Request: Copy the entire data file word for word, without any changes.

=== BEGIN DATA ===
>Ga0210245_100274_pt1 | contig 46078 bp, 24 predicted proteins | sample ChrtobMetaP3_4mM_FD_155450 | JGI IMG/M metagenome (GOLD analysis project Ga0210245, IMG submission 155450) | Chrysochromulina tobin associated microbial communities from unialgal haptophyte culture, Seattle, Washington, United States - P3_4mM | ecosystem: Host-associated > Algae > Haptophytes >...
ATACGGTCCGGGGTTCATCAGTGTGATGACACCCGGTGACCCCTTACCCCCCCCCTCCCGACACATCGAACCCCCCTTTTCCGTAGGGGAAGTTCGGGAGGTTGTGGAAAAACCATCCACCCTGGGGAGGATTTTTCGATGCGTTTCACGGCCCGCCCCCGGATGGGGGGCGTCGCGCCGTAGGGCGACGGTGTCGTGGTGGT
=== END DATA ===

>Ga0210245_100274_pt1 | contig 46078 bp, 24 predicted proteins | sample ChrtobMetaP3_4mM_FD_155450 | JGI IMG/M metagenome (GOLD analysis project Ga0210245, IMG submission 155450) | Chrysochromulina tobin associated microbial communities from unialgal haptophyte culture, Seattle, Washington, United States - P3_4mM | ecosystem: Host-associated > Algae > Haptophytes >...
ATACGGTCCGGGGTTCATCAGTGTGATGACACCCGGTGACCCCTTACCCCCCCCCTCCCGACACATCGAACCCCCCTTTTCCGTAGGGGAAGTTCGGGAGGTTGTGGAAAAACCATCCACCCTGGGGAGGATTTTTCGATGCGTTTCACGGCCCGCCCCCGGATGGGGGGCGTCGCGCCGTAGGGCGACGGTGTCGTGGTGGT